On June 20, 2018, Ken Klippenstein — an investigative reporter who contributes to The Daily Beast and The Young Turks — tweeted that he had received an unsolicited call from Tyler Houlton, the press secretary for the Department of Homeland Security. Klippenstein said that Houlton asked him about his sources and also asked him not to solicit tips about Houlton on Twitter.
On the afternoon of June 20, Klippenstein tweeted that he had heard troubling allegations about Houlton, and requested that anyone contact him with information. (Though Klippenstein originally identified Houlton as a spokesman for Immigration & Customs Enforcement, he later clarified that Houlton is the spokesman for all of DHS, not just ICE.)
Also I’m hearing some troubling allegations about ICE’s spokesman (unable to verify yet), if anyone has any tips please text me— Ken Klippenstein (@kenklippenstein) June 20, 2018
About an hour later, Klippenstein tweeted that Houlton had called him.
DHS' spokesman, @SpoxDHS, just called me and demanded I stop soliciting tips about him via Twitter. He also asked who my sources are.— Ken Klippenstein (@kenklippenstein) June 20, 2018
Why does it feel like this admin hates freedom of the press.
Klippenstein told the Freedom of the Press Foundation that he received a call from a Washington, D.C. phone number that he did not recognize. The caller identified himself as Houlton and then told Klippenstein that if Klippenstein “had something” on him, then Klippenstein should call him rather than asking for tips on Twitter.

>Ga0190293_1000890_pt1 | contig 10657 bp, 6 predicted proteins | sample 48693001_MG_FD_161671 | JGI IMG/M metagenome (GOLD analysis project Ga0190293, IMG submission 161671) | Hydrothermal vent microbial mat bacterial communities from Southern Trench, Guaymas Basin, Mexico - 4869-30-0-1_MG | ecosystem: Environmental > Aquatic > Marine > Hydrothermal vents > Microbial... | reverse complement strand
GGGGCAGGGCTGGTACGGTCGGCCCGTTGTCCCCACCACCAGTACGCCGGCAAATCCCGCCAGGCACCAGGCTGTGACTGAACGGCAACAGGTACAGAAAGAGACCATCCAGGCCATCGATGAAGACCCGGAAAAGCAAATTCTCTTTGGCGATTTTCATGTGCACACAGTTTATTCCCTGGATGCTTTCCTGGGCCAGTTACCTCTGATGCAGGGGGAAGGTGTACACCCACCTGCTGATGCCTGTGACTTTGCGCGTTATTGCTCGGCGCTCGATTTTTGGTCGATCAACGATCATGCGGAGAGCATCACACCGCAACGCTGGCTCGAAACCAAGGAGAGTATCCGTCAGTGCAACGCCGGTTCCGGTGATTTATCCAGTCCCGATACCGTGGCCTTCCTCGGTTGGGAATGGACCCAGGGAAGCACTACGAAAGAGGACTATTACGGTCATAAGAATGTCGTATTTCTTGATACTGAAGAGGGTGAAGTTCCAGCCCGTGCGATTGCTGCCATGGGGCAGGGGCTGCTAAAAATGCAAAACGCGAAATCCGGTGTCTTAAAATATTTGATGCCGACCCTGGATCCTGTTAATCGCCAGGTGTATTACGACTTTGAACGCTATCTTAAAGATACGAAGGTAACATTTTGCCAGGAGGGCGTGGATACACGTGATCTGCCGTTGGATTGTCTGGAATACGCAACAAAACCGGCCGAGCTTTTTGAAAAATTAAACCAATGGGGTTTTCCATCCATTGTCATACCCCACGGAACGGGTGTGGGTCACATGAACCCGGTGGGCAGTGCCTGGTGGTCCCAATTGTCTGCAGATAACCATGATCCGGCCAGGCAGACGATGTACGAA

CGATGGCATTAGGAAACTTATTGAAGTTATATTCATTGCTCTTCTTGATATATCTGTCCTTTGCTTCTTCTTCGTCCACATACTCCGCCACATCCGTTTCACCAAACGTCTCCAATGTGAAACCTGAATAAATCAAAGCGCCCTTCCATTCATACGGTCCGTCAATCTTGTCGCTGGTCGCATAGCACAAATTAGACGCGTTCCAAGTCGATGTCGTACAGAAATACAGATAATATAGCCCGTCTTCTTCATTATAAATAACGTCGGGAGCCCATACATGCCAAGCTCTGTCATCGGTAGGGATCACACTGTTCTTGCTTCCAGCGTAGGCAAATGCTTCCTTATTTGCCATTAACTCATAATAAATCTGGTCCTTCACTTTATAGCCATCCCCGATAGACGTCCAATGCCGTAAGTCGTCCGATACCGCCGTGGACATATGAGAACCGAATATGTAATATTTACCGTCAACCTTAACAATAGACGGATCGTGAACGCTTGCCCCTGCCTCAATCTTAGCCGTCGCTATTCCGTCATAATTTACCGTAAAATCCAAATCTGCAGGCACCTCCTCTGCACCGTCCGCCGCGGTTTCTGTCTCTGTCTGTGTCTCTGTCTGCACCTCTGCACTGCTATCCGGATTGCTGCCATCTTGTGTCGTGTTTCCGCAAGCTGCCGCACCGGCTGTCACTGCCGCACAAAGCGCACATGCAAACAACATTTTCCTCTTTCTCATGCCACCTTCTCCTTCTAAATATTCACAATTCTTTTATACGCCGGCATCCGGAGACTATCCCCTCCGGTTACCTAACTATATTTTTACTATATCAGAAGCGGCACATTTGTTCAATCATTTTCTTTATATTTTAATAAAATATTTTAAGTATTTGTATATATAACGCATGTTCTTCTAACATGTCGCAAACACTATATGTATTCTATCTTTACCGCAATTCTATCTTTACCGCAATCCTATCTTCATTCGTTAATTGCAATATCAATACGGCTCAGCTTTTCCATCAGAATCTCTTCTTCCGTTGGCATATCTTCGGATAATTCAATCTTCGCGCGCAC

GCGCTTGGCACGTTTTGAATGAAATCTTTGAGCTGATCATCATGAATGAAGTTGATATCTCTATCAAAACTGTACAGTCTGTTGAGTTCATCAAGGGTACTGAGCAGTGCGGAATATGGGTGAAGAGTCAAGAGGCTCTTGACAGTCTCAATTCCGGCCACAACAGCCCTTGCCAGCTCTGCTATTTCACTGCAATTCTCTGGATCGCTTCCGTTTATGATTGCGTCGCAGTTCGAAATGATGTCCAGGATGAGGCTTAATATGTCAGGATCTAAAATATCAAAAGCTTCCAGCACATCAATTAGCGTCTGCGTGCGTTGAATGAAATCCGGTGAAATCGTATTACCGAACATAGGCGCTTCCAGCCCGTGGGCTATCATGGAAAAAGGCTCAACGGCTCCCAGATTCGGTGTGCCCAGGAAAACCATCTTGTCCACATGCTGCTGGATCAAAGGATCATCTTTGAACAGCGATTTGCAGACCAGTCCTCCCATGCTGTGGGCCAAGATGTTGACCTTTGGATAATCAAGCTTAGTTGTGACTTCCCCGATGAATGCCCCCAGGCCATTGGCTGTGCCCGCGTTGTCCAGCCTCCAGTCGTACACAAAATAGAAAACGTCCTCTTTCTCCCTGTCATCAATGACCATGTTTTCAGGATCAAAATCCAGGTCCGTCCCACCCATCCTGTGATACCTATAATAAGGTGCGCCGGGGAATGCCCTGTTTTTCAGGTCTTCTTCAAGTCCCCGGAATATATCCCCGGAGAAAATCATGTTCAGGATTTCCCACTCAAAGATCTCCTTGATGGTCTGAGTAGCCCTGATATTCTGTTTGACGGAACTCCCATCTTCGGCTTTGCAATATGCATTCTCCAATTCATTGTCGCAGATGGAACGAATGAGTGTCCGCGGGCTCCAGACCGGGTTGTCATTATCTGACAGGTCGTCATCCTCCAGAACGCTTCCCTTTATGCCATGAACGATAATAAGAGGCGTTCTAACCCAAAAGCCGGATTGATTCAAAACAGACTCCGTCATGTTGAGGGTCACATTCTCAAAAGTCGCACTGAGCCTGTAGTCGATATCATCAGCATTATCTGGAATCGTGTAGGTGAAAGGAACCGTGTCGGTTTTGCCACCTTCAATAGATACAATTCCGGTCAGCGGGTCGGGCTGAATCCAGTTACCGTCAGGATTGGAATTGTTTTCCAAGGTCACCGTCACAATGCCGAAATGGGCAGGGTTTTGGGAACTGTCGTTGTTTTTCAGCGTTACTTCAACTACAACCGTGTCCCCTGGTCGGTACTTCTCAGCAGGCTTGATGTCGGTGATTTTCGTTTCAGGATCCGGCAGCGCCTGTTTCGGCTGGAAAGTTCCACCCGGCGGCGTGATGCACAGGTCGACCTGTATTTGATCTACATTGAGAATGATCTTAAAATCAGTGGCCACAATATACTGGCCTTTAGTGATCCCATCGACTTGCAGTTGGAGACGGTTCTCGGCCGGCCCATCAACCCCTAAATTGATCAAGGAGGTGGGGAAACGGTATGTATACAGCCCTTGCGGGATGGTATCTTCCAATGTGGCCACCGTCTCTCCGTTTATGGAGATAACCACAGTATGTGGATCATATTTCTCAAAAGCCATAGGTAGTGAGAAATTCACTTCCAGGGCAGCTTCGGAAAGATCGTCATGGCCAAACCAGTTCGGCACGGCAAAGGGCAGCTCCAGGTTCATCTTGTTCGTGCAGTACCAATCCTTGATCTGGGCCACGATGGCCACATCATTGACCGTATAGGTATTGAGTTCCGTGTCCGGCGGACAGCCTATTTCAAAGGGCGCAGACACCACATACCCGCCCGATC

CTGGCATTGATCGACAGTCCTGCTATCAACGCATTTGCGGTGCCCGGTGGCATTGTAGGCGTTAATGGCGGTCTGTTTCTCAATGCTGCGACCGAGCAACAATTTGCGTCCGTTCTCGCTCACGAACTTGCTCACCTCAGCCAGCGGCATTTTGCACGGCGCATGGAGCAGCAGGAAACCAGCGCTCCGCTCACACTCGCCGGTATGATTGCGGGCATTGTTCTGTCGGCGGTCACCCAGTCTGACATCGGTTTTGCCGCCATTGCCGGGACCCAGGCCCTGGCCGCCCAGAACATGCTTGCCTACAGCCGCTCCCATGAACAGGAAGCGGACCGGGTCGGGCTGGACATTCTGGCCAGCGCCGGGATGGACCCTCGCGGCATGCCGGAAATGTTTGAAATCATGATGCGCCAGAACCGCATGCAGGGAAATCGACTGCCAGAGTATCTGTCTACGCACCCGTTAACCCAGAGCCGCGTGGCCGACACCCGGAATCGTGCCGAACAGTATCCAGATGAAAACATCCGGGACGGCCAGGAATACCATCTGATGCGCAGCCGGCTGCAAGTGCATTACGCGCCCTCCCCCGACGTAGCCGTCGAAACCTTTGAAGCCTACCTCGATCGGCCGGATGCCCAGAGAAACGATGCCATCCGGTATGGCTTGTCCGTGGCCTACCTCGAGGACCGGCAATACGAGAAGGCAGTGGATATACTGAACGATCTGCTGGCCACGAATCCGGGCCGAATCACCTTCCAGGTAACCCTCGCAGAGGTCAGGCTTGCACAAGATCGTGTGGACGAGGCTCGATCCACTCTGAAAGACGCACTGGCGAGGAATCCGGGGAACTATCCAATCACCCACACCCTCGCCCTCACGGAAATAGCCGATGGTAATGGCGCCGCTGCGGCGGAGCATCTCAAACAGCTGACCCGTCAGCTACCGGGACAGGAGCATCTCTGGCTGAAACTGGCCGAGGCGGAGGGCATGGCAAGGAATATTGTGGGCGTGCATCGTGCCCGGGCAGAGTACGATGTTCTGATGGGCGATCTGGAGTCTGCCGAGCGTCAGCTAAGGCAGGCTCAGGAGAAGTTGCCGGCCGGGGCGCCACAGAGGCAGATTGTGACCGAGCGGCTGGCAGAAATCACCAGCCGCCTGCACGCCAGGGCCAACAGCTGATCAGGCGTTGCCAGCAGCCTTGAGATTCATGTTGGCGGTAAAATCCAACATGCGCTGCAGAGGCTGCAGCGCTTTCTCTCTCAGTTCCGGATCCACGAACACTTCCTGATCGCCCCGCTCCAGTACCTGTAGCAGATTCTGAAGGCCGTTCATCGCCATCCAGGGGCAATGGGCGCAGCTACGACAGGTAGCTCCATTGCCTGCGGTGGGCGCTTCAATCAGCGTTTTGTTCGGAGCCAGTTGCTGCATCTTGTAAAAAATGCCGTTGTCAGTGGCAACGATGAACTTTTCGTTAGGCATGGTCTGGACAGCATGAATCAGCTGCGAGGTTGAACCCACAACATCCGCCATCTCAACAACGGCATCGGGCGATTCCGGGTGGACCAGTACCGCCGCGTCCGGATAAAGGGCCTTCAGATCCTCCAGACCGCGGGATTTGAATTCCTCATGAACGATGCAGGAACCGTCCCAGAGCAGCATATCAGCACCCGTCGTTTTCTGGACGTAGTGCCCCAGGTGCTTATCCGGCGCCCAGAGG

According to Klippenstein, he told Houlton that he was a reporter and seeking tips is what reporters do. Houlton then asked who was telling him information about Houlton, and he told Houlton that he cannot reveal his sources.
“When you get a call like that… papers need certain relationships with administrators to get information,” Klippenstein said, adding that his job and lack of dependents allows him to take more professional risks than other journalists. “A lot of reporters would understandably be afraid of upsetting their boss, and I think it would have a chilling effect on reporting. This has concrete effects. It’s not just an unpleasant interaction.”
Klippenstein said that he could not think of any situation in which he would reveal the identity of a confidential source.
“Absolutely not,” he said. “I would go to jail before that. This is who I am. It would be betraying what I dedicated myself to.”
Houlton did not immediately respond to a request for comment.